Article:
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Do Positional Concerns Destroy Social Capital: Evidence From 26 Countries

  • JUSTINA A.V. FISCHER
  • BENNO TORGLER

Research on the effects of positional concerns on individuals’ attitudes and behavior is sorely lacking. To address this deficiency, we use the International Social Survey Programme 1998 data on 25’000 individuals from 26 countries to investigate the impact of relative income position on three facets of social capital, covering horizontal and vertical trust as well as norm compliance. Testing relative deprivation theory, we identify a deleterious positional income effect for persons below the reference income, particularly for their social trust and confidence in secular institutions. Also often a social capital-lowering effect of relative income advantage occurs, while a rise in absolute income almost always contributes positively. These results indicate that a rise in income inequality in society too large is rather detrimental to the formation of social capital.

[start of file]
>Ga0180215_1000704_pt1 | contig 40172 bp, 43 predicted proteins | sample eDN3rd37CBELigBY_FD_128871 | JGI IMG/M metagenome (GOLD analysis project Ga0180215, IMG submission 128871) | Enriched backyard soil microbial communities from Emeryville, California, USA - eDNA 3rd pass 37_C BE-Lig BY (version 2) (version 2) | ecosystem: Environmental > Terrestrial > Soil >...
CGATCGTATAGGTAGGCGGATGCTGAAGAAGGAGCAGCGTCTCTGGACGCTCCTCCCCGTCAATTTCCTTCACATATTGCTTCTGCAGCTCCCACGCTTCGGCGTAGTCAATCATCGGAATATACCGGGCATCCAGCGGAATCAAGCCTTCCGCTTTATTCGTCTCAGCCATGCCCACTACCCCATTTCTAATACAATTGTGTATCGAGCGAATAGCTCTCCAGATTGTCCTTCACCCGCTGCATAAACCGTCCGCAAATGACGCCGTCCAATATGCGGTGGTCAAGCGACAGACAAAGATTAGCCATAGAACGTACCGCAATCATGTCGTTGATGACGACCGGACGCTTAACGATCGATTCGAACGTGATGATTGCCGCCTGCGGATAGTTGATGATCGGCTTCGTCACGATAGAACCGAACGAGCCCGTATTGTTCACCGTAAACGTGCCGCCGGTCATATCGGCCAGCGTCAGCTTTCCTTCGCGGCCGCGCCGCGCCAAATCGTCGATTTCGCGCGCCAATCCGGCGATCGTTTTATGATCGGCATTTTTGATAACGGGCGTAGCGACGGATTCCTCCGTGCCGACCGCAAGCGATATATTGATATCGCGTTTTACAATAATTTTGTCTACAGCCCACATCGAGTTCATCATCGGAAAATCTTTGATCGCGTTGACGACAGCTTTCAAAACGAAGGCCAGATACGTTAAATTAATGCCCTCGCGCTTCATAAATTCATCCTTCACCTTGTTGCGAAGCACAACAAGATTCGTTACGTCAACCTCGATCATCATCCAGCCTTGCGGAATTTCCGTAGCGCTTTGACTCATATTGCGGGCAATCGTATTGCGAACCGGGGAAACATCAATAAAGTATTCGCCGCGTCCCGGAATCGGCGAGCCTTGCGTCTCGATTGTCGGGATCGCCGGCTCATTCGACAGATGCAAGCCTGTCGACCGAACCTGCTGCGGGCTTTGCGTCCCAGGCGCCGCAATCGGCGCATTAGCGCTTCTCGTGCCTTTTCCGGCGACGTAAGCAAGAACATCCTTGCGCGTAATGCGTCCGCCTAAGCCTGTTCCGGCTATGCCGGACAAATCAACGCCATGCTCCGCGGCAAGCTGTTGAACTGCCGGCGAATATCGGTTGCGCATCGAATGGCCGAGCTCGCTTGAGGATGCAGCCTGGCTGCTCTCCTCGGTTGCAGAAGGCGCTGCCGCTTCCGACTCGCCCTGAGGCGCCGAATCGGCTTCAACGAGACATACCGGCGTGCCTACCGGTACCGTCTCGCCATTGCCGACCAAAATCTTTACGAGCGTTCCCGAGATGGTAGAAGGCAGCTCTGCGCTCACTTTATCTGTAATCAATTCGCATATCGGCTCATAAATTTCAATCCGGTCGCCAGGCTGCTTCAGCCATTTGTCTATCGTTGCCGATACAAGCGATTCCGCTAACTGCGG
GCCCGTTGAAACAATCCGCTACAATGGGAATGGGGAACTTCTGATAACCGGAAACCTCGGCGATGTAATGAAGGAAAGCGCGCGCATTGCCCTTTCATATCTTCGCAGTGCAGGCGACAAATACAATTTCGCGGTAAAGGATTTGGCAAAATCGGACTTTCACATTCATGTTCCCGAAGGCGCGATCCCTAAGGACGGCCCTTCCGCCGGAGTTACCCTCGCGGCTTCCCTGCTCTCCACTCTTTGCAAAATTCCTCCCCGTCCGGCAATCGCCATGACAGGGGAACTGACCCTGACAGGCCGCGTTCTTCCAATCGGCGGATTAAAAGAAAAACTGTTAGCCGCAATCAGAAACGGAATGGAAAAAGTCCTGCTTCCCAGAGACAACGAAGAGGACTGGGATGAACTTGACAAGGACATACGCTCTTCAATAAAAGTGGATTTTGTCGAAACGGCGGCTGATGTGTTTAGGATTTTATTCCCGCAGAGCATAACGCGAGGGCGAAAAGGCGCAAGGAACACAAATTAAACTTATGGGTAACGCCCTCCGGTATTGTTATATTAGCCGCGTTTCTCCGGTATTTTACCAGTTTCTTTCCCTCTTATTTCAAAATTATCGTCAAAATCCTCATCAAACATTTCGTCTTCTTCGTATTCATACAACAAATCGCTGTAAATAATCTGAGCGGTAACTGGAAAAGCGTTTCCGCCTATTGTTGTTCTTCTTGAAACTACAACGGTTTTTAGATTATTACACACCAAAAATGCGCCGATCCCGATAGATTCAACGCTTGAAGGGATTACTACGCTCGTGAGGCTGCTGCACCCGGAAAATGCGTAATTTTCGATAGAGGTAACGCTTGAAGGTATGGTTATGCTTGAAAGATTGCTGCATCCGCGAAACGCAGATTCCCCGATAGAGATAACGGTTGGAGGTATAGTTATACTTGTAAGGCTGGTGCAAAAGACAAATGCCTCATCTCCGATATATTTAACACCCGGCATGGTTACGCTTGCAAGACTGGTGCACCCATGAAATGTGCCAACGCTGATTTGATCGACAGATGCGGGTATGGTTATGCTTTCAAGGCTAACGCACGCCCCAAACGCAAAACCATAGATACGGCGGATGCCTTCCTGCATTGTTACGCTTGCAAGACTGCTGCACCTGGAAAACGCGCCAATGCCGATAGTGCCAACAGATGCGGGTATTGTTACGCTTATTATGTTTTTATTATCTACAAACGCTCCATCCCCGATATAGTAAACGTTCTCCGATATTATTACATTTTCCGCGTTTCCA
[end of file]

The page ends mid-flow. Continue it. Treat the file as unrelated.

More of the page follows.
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Article provided by Western Economic Association International in its journal Economic Inquiry.

Volume (Year): 51 (2013)
Issue (Month): 2 (04)
Pages: 1542-1565

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Handle: RePEc:bla:ecinqu:v:51:y:2013:i:2:p:1542-1565
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